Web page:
Yasmin’s comments drove Sarah to her knees. “I don’t know if she’s crossed over, but she’s right there,” she said. “I’m really wanting God to give her dreams of Jesus. At the same time, I’m not sure that will be the thing that will reach her. She’s really intellectual. I’m not sure that will be the thing that’s going to answer the questions she has.”

Prayer pulls back the veil

“But the people's minds were hardened, and to this day whenever the old covenant is being read, the same veil covers their minds so they cannot understand the truth. And this veil can be removed only by believing in Christ.” – 2 Corinthians 3:14 (NLT)

“That time that I felt like I saw the lightbulb going off, ...it was like for a moment, the veil was pulled back and she could see something that made sense to her. Pray that that would happen on a regular basis,” Sarah asked.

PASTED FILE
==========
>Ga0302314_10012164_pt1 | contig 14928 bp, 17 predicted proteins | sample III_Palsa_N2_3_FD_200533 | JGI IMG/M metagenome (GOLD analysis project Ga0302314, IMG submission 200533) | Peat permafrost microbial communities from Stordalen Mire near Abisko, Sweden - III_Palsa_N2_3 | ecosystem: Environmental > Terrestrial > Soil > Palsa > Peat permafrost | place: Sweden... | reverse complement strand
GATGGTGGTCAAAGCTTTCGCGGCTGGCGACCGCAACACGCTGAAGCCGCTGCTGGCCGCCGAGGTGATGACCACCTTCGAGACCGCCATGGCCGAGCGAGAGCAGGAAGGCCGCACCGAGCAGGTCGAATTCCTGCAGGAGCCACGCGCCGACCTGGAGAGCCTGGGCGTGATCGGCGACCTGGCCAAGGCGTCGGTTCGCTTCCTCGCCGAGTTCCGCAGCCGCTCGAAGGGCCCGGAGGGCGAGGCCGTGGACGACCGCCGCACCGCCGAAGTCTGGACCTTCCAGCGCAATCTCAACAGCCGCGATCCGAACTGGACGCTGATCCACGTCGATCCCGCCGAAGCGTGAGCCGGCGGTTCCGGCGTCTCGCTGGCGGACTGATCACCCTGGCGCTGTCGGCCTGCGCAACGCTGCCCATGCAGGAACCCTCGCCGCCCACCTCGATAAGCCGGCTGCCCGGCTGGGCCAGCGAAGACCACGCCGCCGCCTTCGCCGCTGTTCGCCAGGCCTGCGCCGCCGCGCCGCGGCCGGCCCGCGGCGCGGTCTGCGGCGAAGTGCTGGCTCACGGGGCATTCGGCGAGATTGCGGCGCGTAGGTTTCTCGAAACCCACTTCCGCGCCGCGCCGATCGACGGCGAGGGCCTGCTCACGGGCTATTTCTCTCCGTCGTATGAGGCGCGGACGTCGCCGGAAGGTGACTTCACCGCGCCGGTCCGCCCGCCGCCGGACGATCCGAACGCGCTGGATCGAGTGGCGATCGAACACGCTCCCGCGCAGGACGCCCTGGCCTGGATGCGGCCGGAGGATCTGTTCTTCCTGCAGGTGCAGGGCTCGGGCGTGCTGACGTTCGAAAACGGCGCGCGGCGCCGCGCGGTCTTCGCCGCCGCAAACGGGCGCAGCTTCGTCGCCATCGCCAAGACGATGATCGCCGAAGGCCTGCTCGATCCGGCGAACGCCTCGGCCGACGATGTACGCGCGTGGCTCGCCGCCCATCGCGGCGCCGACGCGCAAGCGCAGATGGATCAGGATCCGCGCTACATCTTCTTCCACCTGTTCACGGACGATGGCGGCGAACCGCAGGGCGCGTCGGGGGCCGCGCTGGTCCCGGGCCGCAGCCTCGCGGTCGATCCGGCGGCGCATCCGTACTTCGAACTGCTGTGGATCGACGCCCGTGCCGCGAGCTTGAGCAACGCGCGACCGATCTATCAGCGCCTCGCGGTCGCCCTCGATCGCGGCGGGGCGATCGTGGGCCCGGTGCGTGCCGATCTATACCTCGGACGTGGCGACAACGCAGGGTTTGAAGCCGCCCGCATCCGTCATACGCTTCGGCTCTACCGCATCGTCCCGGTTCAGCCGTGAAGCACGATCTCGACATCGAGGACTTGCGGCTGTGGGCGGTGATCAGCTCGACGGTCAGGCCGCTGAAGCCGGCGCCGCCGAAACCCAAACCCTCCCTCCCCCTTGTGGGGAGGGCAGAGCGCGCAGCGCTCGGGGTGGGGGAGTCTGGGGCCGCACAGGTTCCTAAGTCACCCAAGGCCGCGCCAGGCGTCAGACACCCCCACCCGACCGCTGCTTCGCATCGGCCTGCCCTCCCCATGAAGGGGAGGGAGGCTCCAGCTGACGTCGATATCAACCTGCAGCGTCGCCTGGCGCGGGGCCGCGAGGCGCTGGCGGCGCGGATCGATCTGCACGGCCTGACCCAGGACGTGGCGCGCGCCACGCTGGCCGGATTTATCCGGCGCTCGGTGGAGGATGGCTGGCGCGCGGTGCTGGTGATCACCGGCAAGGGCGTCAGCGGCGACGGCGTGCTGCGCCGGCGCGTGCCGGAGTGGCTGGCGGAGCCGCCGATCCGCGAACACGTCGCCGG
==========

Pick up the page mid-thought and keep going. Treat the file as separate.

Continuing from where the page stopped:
Talking to her teammates, she realised “with some of our friends, it’s so clear that there is a veil covering their eyes. We are sharing truth with them, but it doesn’t penetrate.”

People praying “back home” make a difference, Sarah stressed. “We need people praying for the spiritual veil to be pulled away from their eyes. God works when people pray. But if there hasn’t been the prayer for this, then they don’t really hear the message—it doesn’t really penetrate their hearts.”

Pray for Yasmin and for North Africans to understand the truth of the gospel. Pray that God will open their eyes in order that they put their faith in Jesus Christ. Pray for more workers to join the OM teams in North Africa to build friendships and share the love of Jesus.

*Name changed for security

Nicole James is a world traveller and writer for OM International. She’s passionate about partnering with believers to communicate the ways God is working across the globe.

Published: Thursday, 06 December 2018
Credit: Nicole James